Château Rouget is located on the slopes of Pomerol, not far from the summit of the plateau, where the land runs down to the gently bubbling waters of the Barbanne. Despite this, and despite the fact its neighbours include some of the most famous names of the Pomerol appellation, its vines abutting those of Château La Croix de Gay and Château L’Église-Clinet, it has always been easy to overlook this estate. Set back from the road, and hidden from the eyes of pilgrims making their way along the Route de Saint-Jacques-de-Compostelle, it long seemed determined to maintain a low profile within the appellation. Its wines were also rarely seen, despite there being an extensive vineyard here.
In recent years, however, under the direction of Édouard Labruyère, the estate seems to have eagerly elbowed its way into the public eye. It is a very welcome development, not least because its wines cane taste rather good, but because they also display some rare qualities, a sense of purity, and a distinctive character which is a welcome change from the homogeneity of Bordeaux. In other words, this is an estate worth knowing about. In my profile of it I commence as usual with some historical context for the estate’s modern-day standing, before I explore the vineyards and the approach to the vinifications.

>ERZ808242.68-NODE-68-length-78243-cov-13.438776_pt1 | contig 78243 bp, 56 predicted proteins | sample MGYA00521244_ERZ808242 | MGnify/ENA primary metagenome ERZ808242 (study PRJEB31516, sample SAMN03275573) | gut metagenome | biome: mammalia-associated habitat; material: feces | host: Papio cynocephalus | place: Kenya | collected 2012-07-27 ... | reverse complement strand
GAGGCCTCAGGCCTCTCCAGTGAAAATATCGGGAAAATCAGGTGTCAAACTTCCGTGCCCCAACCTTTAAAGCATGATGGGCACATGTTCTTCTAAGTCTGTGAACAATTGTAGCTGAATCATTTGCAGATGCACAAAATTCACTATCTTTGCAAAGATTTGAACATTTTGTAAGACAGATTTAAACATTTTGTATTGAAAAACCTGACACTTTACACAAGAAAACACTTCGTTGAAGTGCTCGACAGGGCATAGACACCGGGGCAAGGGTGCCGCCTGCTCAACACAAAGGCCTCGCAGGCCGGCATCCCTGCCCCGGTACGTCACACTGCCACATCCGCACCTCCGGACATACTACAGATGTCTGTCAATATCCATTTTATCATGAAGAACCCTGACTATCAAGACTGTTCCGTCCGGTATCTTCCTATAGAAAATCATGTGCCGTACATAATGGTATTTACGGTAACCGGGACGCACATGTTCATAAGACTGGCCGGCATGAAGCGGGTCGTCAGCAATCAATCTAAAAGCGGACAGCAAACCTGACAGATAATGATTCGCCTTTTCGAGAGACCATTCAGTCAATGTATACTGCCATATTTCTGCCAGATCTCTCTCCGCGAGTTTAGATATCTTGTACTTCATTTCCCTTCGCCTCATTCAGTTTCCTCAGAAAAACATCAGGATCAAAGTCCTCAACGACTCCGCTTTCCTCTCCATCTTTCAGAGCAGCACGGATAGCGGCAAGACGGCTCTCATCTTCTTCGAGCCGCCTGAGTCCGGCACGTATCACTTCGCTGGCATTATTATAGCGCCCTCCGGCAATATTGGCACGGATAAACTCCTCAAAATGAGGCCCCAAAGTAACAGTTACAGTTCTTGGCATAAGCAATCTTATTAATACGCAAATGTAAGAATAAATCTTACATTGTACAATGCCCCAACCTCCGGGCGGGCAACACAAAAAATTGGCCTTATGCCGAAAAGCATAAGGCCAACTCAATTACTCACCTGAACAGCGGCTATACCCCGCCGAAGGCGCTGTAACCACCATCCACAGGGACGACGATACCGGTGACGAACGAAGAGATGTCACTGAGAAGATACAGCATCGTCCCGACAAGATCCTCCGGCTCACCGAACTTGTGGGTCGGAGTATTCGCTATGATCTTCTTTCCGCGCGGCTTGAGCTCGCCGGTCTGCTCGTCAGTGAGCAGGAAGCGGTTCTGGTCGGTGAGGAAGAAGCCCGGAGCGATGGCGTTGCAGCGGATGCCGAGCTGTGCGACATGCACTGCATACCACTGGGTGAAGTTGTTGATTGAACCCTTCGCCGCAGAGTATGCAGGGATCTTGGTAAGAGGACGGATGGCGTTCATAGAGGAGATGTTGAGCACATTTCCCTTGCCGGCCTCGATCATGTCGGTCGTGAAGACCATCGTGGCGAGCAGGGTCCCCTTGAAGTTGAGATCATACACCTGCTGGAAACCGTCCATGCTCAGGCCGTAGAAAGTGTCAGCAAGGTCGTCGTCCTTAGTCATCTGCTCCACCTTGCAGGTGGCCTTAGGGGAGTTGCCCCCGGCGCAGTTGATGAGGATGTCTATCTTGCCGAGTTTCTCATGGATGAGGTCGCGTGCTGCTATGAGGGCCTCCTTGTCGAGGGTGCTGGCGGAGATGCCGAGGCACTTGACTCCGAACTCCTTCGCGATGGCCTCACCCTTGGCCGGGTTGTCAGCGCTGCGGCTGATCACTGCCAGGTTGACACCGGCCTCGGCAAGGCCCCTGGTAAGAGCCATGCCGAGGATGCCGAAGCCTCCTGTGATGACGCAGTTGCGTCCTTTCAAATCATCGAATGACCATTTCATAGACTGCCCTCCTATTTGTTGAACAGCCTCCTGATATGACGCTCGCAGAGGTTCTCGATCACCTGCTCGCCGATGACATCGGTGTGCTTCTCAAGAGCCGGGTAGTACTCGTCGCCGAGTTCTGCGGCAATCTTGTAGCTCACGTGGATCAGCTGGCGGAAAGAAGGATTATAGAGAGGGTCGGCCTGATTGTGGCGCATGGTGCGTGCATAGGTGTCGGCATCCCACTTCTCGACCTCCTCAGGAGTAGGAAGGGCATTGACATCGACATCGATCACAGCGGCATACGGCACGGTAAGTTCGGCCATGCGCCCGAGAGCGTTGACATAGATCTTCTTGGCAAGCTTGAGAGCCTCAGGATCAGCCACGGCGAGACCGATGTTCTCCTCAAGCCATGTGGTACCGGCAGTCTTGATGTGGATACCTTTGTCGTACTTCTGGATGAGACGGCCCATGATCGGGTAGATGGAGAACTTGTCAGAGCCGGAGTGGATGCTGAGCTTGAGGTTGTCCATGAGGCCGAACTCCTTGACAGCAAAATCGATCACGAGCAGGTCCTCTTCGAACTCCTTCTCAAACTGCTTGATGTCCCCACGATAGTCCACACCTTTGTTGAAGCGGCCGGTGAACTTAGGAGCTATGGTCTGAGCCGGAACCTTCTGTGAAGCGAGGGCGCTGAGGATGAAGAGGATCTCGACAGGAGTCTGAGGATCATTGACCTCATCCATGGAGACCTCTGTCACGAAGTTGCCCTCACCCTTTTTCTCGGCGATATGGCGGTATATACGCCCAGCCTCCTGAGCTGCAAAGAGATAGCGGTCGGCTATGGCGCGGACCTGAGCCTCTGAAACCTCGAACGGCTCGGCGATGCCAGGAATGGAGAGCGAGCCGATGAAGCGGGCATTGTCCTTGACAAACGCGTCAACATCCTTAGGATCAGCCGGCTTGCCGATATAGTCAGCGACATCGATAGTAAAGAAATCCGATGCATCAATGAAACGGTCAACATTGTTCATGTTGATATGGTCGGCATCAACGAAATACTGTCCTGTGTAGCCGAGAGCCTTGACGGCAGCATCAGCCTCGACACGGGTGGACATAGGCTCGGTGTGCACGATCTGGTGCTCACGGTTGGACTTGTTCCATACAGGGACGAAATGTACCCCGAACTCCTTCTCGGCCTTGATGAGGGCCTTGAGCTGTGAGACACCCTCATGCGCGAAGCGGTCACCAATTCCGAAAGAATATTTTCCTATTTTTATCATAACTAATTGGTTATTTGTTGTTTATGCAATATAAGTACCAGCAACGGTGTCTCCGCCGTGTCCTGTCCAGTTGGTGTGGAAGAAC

The origin of the name Rouget cannot be determined with certainty, and it is probably rooted in ancient history. Writing in Histoire de Pomerol (Imprimerie Libournaise, 1946) the historian Jean-André Garde tells us of the Tènement des Pignons et Rougier, as described in documents dating to 1746. In this tènement, which took its name from the village of Pignon and the hamlet of Rouget, were located the lieux-dits of de Gay, Perruchot, La Veylète, Lavaud and the bourg (or village) of Pomerol. One or two of these are today familiar names, especially de Gay, which relates to the modern-day estates of Château Le Gay, Château Vray Croix de Gay and Château La Croix de Gay.
Garde also lists the proprietors and landlords associated with this tènement, their number including Claude-Louis de Gombaud, an écuyer, a noble title under the Ancien Régime which had military connotations, Pierre Demons, a lawyer and one-time mayor of Libourne, Daniel Arrouet, a surgeon, and Louis Fontémoing, a bourgeois who also hailed from Libourne. This latter figure was none other than Louis-Léonard Fontemoing, a négociant who owned huge swathes of land in the region. His is perhaps already a familiar name, the Fontémoing family having been important négociants and landowners who crop up in numerous St Emilion and Pomerol profiles.